President Trump is preparing to impose a package of $60 billion in additional tariffs against China as early as this week. These tariffs come on the heels of the recent announcement of duties imposed on steel and aluminum. The new tariffs are expected to cover more than 100 commodities, potentially including apparel, footwear, furniture, and toys. The Washington Post is reporting that the duties may be assessed as early as this Friday.
The new line of tariffs on Chinese imports is in response to a Section 301 investigation ordered in August 2017. The investigation focuses on China’s policies on foreign investment and violations of U.S intellectual property rights. Section 301 of the Trade Act of 1974 is aimed at protecting U.S exporters from unfair trade practices by foreign countries. Under this section the President has discretion in determining whether to retaliate against a foreign country that violates trade agreements or engages in unfair trade practices.
The President has extremely broad retaliation powers under Section 301 which authorizes him to take any "feasible action,"' including, imposing duties or other import restrictions upon a violating country.
The current investigation is looking at whether acts, policies, and practices of the Government of China related to technology transfer, intellectual property, and innovation are unreasonably burdensome to U.S. commerce. Trump may respond with new restrictions if the US determines that China is pressuring companies to domicile their patents or intellectual property in China or disregard the licenses of US companies.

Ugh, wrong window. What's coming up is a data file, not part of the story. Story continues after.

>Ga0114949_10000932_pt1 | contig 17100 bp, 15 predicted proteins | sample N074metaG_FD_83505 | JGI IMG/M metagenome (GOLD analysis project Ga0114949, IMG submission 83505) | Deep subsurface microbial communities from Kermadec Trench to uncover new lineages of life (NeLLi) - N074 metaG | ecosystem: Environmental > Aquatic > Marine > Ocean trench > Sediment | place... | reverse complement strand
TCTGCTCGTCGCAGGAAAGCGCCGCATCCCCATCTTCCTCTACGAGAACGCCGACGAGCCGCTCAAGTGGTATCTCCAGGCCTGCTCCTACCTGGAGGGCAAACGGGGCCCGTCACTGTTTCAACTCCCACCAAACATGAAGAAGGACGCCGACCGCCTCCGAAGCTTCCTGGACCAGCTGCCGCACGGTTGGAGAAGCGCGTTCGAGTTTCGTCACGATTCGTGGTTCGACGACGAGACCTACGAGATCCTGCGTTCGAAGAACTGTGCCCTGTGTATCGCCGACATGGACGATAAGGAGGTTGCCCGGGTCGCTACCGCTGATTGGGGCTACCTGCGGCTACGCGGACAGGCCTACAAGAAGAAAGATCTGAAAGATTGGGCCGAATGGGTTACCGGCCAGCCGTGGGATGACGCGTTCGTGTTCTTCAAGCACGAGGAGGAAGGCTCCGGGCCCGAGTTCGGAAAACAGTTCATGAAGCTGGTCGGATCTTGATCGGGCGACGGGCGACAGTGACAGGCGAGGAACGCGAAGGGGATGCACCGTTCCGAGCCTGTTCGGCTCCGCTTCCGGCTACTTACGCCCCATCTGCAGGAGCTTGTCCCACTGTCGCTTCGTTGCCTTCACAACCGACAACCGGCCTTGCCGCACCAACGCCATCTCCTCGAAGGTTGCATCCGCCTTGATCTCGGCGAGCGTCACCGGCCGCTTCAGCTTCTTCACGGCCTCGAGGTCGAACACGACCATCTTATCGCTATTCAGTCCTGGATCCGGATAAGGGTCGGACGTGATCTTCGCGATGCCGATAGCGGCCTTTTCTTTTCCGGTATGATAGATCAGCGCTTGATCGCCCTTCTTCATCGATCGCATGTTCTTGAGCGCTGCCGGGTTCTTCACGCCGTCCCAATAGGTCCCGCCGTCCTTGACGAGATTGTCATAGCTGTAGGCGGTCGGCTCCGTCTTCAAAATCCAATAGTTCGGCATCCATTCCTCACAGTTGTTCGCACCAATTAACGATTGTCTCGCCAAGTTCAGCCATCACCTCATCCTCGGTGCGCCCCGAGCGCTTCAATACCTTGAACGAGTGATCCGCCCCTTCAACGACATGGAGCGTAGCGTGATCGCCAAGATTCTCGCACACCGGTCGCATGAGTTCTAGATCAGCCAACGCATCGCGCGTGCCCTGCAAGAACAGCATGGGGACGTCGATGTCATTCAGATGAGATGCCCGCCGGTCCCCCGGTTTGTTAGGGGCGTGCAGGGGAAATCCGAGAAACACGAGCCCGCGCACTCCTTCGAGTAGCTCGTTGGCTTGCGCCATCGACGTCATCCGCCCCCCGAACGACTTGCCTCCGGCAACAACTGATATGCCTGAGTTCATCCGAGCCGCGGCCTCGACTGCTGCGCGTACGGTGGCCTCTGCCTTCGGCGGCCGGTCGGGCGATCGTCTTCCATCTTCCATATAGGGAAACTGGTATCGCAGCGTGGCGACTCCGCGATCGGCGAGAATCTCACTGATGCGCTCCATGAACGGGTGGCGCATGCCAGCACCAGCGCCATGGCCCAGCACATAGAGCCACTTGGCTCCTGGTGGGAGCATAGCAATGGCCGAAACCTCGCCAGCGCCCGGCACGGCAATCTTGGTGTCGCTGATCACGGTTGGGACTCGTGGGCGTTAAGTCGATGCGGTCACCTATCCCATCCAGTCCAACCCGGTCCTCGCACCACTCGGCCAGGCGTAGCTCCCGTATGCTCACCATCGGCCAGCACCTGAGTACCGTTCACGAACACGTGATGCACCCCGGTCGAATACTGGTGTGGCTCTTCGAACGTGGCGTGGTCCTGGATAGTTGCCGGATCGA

Trump hinted at new Section 301 restrictions on March 7, 2018 when he tweeted: “The U.S. is acting swiftly on Intellectual Property theft. We cannot allow this to happen as it has for so many years!” Numerous industry groups, including: the National Retail Federation, the American Apparel and Footwear Association, the Computer and Communications Industry Association, and the U.S. Toy Association have already filed opposition to the proposed tariff measures.
Should you have questions concerning the applicability of new tariffs on products from China, or if you wish to be placed on a watch list for future updates, please contact one of the Rock Trade Law professionals listed here.